coke netflix stranger things

 

  • Marketing tie-ins, like those around movies such as “Avengers: Endgame,” are becoming more popular in TV, thanks to streaming-video services like Netflix and blockbuster series like “Stranger Things” and HBO’s “Game of Thrones.”
  • “Streaming is much more like movies than it is TV shows, to me,” one marketing exec said.
  • Click here for more BI Prime stories.

Streaming video and blockbuster series like Netflix’s “Stranger Things” and HBO’s “Game of Thrones” are opening the door for more marketing tie-ins to TV shows.

People are accustomed to seeing cross-promotions between major movies like “Avengers: Endgame” or “Toy Story 4” and brands like Walmart, Coca-Cola, or Chrysler. But fewer of those deals exist in TV, where the commercial break reigns supreme.

That’s not to say brands don’t have a long history of collaborating with TV shows. Marketers have been sponsoring TV productions since at least the 1950s when soap makers like P&G sponsored daytime dramas, dubbed “soap operas.” Product placements are also popular ways of bringing in extra money or offsetting the costs of TV productions.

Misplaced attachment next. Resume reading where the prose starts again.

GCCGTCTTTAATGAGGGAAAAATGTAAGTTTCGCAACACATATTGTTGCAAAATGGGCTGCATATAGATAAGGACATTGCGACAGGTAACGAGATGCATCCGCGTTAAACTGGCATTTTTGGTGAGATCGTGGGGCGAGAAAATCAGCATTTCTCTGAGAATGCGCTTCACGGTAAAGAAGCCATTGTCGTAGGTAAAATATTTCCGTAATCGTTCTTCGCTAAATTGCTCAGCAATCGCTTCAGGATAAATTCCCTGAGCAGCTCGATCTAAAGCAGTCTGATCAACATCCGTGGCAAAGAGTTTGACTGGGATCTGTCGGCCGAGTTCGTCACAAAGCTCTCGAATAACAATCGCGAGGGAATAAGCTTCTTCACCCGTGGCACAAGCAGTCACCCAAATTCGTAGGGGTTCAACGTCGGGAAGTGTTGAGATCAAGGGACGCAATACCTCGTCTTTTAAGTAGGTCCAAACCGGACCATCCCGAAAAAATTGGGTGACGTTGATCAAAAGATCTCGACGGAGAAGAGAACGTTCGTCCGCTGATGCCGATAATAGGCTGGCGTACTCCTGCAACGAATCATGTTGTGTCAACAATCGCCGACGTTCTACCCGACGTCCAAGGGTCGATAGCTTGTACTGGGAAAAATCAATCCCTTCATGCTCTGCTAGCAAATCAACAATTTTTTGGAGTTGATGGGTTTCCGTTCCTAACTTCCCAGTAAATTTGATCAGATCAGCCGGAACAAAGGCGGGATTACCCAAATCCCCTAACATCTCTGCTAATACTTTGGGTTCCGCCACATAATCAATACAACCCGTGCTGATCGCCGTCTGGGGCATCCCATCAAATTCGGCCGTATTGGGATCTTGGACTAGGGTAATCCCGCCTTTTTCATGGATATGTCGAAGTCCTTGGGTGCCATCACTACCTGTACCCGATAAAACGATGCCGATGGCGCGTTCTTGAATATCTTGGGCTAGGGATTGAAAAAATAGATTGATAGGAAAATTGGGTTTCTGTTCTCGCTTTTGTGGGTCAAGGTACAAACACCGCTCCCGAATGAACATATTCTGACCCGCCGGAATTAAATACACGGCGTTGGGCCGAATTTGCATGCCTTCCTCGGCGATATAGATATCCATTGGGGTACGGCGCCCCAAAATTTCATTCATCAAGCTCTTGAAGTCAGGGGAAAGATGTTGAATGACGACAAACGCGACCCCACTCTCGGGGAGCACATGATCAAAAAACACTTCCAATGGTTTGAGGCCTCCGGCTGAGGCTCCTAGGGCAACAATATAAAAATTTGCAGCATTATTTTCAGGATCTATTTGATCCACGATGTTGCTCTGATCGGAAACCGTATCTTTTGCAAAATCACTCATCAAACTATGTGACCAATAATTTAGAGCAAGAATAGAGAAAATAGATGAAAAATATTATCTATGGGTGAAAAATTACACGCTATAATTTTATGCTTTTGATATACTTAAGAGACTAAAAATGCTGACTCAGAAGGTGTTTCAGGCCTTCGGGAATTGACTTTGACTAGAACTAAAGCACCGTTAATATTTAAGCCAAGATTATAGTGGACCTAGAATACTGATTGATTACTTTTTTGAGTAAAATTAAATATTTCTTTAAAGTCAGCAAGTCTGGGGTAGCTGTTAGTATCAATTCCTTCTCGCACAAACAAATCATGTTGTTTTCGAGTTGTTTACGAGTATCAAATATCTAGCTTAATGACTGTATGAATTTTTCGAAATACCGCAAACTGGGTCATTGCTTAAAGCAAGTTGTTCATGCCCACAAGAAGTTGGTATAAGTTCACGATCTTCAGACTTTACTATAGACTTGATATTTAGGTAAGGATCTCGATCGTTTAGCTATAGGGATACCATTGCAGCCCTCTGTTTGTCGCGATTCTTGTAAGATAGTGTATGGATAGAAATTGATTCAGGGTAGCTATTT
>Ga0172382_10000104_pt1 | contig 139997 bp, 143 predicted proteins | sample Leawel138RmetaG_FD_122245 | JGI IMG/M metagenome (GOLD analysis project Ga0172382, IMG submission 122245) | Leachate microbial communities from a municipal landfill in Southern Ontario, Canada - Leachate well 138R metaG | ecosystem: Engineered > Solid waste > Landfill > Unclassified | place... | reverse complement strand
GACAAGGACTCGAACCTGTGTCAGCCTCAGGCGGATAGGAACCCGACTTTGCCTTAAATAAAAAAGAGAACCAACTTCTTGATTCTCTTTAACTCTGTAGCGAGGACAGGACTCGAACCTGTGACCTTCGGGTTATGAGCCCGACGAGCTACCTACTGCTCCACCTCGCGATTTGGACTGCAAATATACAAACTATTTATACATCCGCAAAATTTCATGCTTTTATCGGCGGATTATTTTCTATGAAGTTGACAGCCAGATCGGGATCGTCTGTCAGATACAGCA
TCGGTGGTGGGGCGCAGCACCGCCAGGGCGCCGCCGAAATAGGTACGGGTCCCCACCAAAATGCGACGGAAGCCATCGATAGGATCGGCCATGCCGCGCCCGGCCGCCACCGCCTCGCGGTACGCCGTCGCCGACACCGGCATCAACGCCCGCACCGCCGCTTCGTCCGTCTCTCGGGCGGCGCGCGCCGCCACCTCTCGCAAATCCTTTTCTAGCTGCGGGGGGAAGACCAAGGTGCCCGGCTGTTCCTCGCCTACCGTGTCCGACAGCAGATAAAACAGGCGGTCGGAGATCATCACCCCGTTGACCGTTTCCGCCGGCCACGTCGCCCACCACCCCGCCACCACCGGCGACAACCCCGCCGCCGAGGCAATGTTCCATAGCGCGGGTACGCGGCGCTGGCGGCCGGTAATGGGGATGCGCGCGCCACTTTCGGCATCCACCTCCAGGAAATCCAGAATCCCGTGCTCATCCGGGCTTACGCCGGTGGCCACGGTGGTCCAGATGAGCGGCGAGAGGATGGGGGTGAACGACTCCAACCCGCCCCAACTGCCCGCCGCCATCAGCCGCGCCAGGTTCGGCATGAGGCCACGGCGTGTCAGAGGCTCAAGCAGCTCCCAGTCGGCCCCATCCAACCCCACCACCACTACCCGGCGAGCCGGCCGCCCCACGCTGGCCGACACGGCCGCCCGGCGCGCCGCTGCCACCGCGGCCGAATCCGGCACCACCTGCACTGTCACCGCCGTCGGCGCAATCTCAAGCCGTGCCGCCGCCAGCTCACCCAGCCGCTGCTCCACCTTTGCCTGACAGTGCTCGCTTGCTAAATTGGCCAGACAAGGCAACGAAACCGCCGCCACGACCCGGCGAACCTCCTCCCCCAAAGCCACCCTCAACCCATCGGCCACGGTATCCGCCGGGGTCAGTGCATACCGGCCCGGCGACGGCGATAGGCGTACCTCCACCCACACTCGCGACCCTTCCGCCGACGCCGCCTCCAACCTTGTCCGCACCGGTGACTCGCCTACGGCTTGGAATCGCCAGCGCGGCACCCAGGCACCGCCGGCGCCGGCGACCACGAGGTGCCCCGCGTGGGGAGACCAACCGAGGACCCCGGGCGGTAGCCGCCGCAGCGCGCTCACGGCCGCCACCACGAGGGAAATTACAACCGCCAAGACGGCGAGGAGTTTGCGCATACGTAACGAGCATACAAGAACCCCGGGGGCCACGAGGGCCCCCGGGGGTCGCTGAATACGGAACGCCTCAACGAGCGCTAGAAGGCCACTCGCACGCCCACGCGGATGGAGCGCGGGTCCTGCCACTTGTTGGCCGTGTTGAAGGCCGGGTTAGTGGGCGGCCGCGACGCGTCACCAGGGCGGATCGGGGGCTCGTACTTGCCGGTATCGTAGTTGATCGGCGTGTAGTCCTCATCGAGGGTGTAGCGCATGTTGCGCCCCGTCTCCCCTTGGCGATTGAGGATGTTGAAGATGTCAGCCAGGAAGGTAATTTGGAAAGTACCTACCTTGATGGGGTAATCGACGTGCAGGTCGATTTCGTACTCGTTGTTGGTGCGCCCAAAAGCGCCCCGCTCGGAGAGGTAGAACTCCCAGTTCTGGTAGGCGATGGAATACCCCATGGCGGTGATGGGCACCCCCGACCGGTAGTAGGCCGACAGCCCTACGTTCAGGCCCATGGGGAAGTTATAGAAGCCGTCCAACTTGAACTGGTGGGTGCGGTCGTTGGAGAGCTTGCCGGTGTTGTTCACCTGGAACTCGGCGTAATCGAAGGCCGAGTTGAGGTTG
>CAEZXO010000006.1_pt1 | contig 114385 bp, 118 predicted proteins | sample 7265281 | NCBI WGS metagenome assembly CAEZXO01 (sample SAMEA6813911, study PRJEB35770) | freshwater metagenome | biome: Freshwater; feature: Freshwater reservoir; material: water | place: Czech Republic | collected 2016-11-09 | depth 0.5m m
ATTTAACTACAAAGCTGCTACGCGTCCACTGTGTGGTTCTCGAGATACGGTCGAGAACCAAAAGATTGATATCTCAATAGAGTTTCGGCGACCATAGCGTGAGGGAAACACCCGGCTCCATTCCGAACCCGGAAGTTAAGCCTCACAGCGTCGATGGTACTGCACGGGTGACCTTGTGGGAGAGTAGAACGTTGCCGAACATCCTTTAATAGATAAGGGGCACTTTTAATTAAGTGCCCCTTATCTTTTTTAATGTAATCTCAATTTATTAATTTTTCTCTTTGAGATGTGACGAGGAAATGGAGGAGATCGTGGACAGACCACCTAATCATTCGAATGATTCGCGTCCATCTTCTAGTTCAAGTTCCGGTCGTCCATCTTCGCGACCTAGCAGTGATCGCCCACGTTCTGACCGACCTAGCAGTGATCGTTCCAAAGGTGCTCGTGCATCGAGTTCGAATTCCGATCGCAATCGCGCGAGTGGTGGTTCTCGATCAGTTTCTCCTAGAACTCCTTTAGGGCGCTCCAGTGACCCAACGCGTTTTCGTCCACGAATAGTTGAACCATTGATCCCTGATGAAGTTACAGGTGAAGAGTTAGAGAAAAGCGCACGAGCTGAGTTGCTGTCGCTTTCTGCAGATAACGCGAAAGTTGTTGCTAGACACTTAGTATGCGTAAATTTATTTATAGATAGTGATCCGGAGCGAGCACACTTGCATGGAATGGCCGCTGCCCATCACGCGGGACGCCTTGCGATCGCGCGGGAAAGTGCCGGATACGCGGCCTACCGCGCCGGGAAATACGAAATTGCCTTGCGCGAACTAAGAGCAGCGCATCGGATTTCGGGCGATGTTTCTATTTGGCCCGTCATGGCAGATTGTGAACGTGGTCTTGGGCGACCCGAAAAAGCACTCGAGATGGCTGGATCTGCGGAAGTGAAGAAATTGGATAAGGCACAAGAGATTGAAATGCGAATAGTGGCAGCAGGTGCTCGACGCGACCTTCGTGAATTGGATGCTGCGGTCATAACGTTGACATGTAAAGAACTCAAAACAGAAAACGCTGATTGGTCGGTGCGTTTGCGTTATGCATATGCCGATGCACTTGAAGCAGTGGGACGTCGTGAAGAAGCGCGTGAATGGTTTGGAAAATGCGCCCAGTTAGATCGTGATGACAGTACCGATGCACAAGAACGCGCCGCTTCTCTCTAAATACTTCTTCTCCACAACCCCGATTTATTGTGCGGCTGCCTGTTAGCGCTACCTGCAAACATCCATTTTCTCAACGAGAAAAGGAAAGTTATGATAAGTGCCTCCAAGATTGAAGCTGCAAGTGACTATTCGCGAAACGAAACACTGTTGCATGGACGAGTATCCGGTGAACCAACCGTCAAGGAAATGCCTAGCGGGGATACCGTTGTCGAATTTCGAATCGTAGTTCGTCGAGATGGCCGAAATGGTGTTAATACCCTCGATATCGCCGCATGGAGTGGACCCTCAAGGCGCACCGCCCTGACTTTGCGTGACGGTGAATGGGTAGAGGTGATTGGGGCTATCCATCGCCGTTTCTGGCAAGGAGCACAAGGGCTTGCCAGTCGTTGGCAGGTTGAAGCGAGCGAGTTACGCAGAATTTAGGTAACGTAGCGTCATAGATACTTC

But marketing tie-ins off of the network, such as featuring a TV character in a marketer’s ad or in a retail space, haven’t historically been as popular. It’s easier for brands to roll out campaigns around a single, theatrical release date of a movie than a full season of a show.

Marketing tie-ins for specific shows can also conflict with the ads already sold across the TV networks. For that reason, TV networks tend to look for big-ticket deals that may include integrations into the show itself, promotional ads on the TV network, and other components.

“Everything is so traditionally advertising driven and [TV networks] haven’t really seen the light of how to get away from those models,” Stacy Jones, CEO of entertainment-marketing agency Hollywood Branded, told Business Insider. “It’s either super over-the-top, in-your-face integrations on your primary network … or it’s nothing.”

Source: Business Insider | Read More